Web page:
No Toilet Littering, do not flush Sign

Building occupants might not think they are doing any harm by flushing items down toilets and rains, but cleaning experts argue otherwise. Even seeming harmless items — such as a thread of dental floss or a contact lens — can contaminate waterways if they’re flushed down a toilet or swirled down a sink drain.

The New York Times reports that bits of plastic contact lenses are believed to be contributing to the growing problem of microplastic pollution. Larger products like wipes and tampons are also clogging sewer systems, resulting in billions of dollars in maintenance and repair costs.

Custodial professionals can help stem the tide by sharing information on non-flushable items with building occupants. Among the items that belong in a garbage can, rather than the toilet are:

• Disposable wipes. Many wipes claim to be “flushable,” but almost all of them contain rayon or viscose, which aren’t easily degraded.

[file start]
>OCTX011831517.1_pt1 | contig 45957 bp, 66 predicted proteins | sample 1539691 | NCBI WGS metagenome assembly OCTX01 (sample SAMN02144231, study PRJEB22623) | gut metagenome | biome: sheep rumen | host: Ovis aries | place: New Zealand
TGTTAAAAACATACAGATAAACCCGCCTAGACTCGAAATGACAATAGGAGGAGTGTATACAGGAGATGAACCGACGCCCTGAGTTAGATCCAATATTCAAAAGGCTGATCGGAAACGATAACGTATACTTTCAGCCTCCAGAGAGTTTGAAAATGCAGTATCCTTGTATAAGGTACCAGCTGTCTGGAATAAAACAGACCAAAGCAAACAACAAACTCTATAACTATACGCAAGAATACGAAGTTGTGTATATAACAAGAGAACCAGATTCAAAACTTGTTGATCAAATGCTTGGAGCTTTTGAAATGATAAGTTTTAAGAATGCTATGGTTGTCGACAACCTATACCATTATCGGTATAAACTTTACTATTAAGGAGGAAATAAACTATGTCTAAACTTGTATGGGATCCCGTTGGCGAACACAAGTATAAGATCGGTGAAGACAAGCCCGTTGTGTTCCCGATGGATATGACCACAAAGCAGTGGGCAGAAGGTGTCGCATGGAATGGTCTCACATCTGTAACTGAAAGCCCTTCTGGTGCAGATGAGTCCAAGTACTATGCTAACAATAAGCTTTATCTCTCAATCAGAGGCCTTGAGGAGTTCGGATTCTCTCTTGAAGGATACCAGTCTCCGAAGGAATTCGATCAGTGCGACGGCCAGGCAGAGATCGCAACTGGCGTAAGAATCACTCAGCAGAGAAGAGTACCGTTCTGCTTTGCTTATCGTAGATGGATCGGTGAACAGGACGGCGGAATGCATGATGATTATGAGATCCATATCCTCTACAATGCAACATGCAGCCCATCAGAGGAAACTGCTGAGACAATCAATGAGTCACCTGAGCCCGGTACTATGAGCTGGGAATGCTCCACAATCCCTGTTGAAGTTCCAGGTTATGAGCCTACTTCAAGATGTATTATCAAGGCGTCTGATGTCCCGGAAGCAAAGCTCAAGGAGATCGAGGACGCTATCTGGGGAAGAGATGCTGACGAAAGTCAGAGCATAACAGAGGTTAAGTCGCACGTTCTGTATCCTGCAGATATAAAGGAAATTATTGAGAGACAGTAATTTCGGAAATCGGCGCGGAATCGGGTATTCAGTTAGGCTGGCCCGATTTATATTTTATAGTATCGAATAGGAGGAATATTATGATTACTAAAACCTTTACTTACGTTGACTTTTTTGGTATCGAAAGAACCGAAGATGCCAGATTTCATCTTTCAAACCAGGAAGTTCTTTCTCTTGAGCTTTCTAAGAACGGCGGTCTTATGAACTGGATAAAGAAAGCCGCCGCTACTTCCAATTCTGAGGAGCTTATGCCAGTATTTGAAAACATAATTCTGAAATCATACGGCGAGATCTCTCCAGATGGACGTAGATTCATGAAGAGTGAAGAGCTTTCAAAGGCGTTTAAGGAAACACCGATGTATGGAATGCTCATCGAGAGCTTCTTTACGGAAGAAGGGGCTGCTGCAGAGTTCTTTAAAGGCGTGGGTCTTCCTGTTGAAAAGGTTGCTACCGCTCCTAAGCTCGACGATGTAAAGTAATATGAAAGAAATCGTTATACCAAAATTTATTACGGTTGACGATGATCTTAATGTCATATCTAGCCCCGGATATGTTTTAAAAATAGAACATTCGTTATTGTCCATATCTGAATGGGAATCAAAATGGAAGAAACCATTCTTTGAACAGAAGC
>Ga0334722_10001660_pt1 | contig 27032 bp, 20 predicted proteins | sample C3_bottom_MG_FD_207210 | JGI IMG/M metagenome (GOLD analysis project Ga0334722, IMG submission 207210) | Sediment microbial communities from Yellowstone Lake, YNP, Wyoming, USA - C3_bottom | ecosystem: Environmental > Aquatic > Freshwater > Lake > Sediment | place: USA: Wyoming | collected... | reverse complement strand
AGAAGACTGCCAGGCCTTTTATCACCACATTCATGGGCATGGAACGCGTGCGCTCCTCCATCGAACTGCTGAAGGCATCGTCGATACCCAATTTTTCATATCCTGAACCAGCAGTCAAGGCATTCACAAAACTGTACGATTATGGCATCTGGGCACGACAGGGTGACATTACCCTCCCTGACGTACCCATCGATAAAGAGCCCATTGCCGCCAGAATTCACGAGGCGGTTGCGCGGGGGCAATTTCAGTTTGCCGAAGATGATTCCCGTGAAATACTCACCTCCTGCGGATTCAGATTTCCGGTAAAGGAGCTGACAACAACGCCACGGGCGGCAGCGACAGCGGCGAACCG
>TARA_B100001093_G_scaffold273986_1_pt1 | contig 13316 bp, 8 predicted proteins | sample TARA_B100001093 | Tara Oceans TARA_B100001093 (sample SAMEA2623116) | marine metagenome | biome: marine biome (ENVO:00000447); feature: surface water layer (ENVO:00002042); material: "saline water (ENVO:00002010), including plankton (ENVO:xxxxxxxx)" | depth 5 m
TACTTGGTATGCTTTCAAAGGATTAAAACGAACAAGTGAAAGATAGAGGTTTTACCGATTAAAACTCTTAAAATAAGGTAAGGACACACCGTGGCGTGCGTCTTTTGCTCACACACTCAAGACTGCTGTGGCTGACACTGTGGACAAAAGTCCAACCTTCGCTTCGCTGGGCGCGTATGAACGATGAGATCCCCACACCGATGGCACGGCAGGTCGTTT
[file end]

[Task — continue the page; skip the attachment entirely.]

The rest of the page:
• Tampons. Their absorbent materials do not break down easily and cannot be processed by wastewater treatment centers.

• Facial tissues, paper towels and cotton swabs. Unlike toilet paper, tissues, towels and swabs have often been treated with a chemical binder that takes time to release and break apart when flushed.

• Dental floss. Dental floss is usually made of nylon or Teflon and tends to wrap up other trash to clog pipes and waterways.

• Contact lenses. Lenses don’t biodegrade easily and can cause environmental damage when they make their way into surface water. They are impervious to the bacteria that break down biological waste at treatment plants.

• Medication. Treatment plants are not designed to filter out drugs, so they can end up entering streams, rivers and lakes.

To keep things simple: If it is not human waste or toilet paper, it should not be disposed of in the toilet.

Read the full article here.